How To Transition Your Skincare Routine For The Changing Season

Photo by Allef Vinicius on Unsplash

It’s October already! It’s unbelievable that the festive season is already upon us. Now while you can drone on about the foods you can’t wait to savour (and maybe add a few inches to the waistline), there’s one thing that you cannot neglect this season—skincare! The skincare secret this season is hydrate, hydrate, hydrate! It’s all about the moisture. These three simple rules will help you update your routine in no time…

Rule No. 1: Change that cleanser


The hotter months call for gel-based cleansers, but as the weather cools down, the air tends to synch moisture from your skin. This is why, when you cleanse and exfoliate, make sure that you switch to a cream-based cleanser, as it is likely to help retain some amounts of moisture as you clean your pores and exfoliate your skin.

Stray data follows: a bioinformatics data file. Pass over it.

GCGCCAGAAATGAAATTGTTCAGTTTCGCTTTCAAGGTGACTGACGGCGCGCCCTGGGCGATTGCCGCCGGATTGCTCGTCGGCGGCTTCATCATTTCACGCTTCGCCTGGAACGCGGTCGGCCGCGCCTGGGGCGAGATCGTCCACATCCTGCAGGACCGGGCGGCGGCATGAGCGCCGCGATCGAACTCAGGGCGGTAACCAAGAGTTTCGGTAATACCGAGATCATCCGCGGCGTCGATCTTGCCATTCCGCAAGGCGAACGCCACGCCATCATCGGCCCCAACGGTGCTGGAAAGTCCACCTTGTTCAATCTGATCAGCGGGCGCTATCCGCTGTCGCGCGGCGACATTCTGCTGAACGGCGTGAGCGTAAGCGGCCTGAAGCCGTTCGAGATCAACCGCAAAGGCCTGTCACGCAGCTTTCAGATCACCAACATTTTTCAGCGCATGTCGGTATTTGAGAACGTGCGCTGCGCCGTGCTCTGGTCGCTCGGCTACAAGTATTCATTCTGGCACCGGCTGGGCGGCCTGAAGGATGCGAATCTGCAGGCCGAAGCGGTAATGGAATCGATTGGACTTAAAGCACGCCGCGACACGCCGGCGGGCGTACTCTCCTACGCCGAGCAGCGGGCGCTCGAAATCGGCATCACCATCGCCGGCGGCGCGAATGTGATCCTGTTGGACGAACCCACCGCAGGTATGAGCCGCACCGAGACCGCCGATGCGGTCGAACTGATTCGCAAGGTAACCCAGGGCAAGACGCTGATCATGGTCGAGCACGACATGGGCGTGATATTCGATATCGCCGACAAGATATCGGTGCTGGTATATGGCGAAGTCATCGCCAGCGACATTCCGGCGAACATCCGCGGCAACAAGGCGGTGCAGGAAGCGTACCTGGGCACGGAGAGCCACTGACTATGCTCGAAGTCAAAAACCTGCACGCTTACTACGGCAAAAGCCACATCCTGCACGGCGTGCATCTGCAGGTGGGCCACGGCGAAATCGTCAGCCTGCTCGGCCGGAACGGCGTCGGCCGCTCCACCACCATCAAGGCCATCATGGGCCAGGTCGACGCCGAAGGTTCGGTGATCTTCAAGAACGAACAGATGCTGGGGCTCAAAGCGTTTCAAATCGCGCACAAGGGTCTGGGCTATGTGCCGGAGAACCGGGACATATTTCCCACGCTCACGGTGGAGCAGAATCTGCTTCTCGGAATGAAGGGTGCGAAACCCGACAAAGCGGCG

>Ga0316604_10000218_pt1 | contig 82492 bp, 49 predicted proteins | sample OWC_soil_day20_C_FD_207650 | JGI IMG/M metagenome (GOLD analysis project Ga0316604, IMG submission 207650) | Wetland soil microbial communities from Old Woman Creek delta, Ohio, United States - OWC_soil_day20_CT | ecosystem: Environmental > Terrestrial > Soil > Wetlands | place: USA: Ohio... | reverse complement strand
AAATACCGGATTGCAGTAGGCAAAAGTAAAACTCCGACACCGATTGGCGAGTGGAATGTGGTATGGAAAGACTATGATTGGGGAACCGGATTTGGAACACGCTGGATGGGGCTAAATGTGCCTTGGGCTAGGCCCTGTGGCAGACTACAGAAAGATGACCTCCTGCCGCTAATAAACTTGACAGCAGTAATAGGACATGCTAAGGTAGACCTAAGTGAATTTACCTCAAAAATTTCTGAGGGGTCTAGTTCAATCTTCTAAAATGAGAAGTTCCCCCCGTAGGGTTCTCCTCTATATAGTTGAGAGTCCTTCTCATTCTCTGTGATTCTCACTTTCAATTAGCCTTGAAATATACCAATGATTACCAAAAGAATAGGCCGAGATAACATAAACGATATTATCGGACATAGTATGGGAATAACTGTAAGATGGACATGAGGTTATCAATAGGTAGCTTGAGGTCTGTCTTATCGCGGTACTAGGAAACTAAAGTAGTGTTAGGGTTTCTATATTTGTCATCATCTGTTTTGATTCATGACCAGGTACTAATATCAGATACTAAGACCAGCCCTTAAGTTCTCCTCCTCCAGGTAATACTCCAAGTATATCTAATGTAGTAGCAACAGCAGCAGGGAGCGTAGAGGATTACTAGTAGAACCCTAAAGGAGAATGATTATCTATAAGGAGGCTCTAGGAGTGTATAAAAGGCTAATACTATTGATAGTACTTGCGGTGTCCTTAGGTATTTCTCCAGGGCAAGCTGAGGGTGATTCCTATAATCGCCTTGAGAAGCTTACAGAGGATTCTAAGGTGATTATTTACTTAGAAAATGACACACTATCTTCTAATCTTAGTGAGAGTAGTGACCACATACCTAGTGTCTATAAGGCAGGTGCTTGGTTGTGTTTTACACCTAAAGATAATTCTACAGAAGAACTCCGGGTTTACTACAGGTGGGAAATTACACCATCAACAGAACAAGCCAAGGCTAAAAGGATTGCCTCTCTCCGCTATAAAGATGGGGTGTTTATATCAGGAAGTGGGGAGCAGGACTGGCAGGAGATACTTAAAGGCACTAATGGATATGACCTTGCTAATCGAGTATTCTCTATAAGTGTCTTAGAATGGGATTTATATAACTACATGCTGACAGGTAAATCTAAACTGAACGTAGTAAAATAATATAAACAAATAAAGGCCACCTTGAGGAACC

Rule No. 2: Moisturise when needed

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The heat and humidity of the hotter months means that you don’t need to moisturise all that often (perhaps even skip the moisturiser, altogether, depending on your skin type). But the dryness of the cold air zaps moisture from the skin, leaving you with flaky and severely dehydrated skin. Depending on your skin type, choose the appropriate moisturiser and don’t be afraid to slather on as much as you need.

Rule No. 3: Make it personal


Whether it’s a cleanser, toner, moisturiser or sunscreen, it’s best to know what works on your skin. That said, before trying out any new products, we recommend you consult a dermatologist to better understand what your skin really needs. Moreover, understanding what you put into your body is just as important as what you put on it. A well-balanced diet rich in omega 3 and 6 fatty acids, can do a long way in helping you care for your skin through the changing seasons.

Ultimately, it’s best to get a head start and put your best forward. This will allow your skin to have enough time to adjust to the new routine, and help you tackle skincare woes before the temperature drops for the long haul.